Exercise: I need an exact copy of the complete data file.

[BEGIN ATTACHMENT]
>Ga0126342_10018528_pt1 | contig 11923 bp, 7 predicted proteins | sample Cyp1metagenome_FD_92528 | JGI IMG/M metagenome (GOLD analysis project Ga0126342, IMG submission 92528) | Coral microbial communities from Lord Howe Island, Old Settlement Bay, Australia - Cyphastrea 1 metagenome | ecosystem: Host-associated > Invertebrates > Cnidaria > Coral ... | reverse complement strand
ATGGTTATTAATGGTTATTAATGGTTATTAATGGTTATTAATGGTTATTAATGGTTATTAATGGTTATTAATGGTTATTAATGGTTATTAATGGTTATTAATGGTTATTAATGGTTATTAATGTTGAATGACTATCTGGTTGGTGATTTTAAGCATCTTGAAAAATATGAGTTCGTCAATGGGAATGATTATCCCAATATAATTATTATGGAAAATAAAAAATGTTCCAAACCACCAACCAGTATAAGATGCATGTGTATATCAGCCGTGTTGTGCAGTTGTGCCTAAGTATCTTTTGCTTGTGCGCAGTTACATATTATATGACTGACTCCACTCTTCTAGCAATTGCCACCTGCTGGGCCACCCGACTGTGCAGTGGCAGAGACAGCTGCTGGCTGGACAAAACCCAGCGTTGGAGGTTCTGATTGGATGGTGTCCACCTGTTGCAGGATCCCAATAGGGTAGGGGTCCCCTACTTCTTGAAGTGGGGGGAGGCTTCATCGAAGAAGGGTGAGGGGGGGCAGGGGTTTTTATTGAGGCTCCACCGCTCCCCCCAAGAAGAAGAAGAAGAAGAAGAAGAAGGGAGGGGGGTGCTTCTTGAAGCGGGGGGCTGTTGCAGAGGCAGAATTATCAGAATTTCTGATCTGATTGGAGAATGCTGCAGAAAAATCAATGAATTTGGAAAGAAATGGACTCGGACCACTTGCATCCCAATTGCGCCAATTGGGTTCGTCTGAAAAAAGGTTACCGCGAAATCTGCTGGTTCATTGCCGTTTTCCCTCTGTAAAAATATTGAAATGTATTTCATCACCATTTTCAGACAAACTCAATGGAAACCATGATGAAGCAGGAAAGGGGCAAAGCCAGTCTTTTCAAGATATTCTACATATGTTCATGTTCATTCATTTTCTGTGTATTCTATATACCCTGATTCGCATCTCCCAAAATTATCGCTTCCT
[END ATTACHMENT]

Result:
>Ga0126342_10018528_pt1 | contig 11923 bp, 7 predicted proteins | sample Cyp1metagenome_FD_92528 | JGI IMG/M metagenome (GOLD analysis project Ga0126342, IMG submission 92528) | Coral microbial communities from Lord Howe Island, Old Settlement Bay, Australia - Cyphastrea 1 metagenome | ecosystem: Host-associated > Invertebrates > Cnidaria > Coral ... | reverse complement strand
ATGGTTATTAATGGTTATTAATGGTTATTAATGGTTATTAATGGTTATTAATGGTTATTAATGGTTATTAATGGTTATTAATGGTTATTAATGGTTATTAATGGTTATTAATGGTTATTAATGTTGAATGACTATCTGGTTGGTGATTTTAAGCATCTTGAAAAATATGAGTTCGTCAATGGGAATGATTATCCCAATATAATTATTATGGAAAATAAAAAATGTTCCAAACCACCAACCAGTATAAGATGCATGTGTATATCAGCCGTGTTGTGCAGTTGTGCCTAAGTATCTTTTGCTTGTGCGCAGTTACATATTATATGACTGACTCCACTCTTCTAGCAATTGCCACCTGCTGGGCCACCCGACTGTGCAGTGGCAGAGACAGCTGCTGGCTGGACAAAACCCAGCGTTGGAGGTTCTGATTGGATGGTGTCCACCTGTTGCAGGATCCCAATAGGGTAGGGGTCCCCTACTTCTTGAAGTGGGGGGAGGCTTCATCGAAGAAGGGTGAGGGGGGGCAGGGGTTTTTATTGAGGCTCCACCGCTCCCCCCAAGAAGAAGAAGAAGAAGAAGAAGAAGGGAGGGGGGTGCTTCTTGAAGCGGGGGGCTGTTGCAGAGGCAGAATTATCAGAATTTCTGATCTGATTGGAGAATGCTGCAGAAAAATCAATGAATTTGGAAAGAAATGGACTCGGACCACTTGCATCCCAATTGCGCCAATTGGGTTCGTCTGAAAAAAGGTTACCGCGAAATCTGCTGGTTCATTGCCGTTTTCCCTCTGTAAAAATATTGAAATGTATTTCATCACCATTTTCAGACAAACTCAATGGAAACCATGATGAAGCAGGAAAGGGGCAAAGCCAGTCTTTTCAAGATATTCTACATATGTTCATGTTCATTCATTTTCTGTGTATTCTATATACCCTGATTCGCATCTCCCAAAATTATCGCTTCCT